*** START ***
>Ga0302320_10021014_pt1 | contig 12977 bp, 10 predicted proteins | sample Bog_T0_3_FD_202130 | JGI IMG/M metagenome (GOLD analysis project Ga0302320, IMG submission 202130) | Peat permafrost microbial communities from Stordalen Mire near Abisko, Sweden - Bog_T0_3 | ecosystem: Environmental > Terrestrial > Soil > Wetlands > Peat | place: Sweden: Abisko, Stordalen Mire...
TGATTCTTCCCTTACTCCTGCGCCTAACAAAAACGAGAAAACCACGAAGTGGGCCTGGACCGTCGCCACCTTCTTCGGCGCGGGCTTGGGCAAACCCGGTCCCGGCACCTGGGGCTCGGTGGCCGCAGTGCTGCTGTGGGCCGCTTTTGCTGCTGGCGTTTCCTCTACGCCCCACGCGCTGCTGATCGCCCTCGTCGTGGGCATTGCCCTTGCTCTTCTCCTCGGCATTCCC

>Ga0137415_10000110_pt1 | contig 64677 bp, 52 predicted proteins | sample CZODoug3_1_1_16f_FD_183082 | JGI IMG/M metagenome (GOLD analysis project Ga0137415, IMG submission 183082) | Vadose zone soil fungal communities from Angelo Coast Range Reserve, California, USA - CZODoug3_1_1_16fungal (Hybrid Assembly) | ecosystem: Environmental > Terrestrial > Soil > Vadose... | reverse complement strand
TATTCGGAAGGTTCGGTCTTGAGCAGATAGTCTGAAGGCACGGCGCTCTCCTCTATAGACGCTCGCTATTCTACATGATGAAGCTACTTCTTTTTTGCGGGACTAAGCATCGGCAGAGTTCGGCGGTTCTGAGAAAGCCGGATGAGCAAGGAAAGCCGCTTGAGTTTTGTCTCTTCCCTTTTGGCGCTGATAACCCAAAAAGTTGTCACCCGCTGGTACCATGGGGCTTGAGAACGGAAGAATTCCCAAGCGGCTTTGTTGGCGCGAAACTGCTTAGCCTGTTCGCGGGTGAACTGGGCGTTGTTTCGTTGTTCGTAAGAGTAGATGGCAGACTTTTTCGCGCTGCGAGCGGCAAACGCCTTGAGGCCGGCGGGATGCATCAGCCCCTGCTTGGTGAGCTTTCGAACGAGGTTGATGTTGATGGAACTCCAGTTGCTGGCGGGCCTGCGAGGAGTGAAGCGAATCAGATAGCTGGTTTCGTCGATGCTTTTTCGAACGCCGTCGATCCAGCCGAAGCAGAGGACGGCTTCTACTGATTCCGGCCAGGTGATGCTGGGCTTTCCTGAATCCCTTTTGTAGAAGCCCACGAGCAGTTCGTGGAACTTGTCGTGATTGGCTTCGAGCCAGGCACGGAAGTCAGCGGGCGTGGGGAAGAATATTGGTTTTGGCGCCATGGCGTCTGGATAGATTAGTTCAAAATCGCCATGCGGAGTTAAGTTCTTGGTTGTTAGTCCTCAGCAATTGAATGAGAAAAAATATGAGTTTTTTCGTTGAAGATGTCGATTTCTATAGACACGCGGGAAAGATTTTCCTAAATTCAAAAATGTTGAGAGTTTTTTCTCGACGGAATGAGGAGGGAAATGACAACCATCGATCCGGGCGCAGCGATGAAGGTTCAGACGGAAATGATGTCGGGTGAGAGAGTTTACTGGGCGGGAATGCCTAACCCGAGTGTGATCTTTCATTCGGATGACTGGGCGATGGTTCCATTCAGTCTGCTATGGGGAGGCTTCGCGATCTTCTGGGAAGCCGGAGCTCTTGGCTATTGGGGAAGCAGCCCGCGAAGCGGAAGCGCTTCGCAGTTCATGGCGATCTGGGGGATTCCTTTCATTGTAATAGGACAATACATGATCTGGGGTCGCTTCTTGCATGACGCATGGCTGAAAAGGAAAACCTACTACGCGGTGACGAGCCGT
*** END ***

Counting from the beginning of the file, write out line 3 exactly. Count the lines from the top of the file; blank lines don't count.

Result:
>Ga0137415_10000110_pt1 | contig 64677 bp, 52 predicted proteins | sample CZODoug3_1_1_16f_FD_183082 | JGI IMG/M metagenome (GOLD analysis project Ga0137415, IMG submission 183082) | Vadose zone soil fungal communities from Angelo Coast Range Reserve, California, USA - CZODoug3_1_1_16fungal (Hybrid Assembly) | ecosystem: Environmental > Terrestrial > Soil > Vadose... | reverse complement strand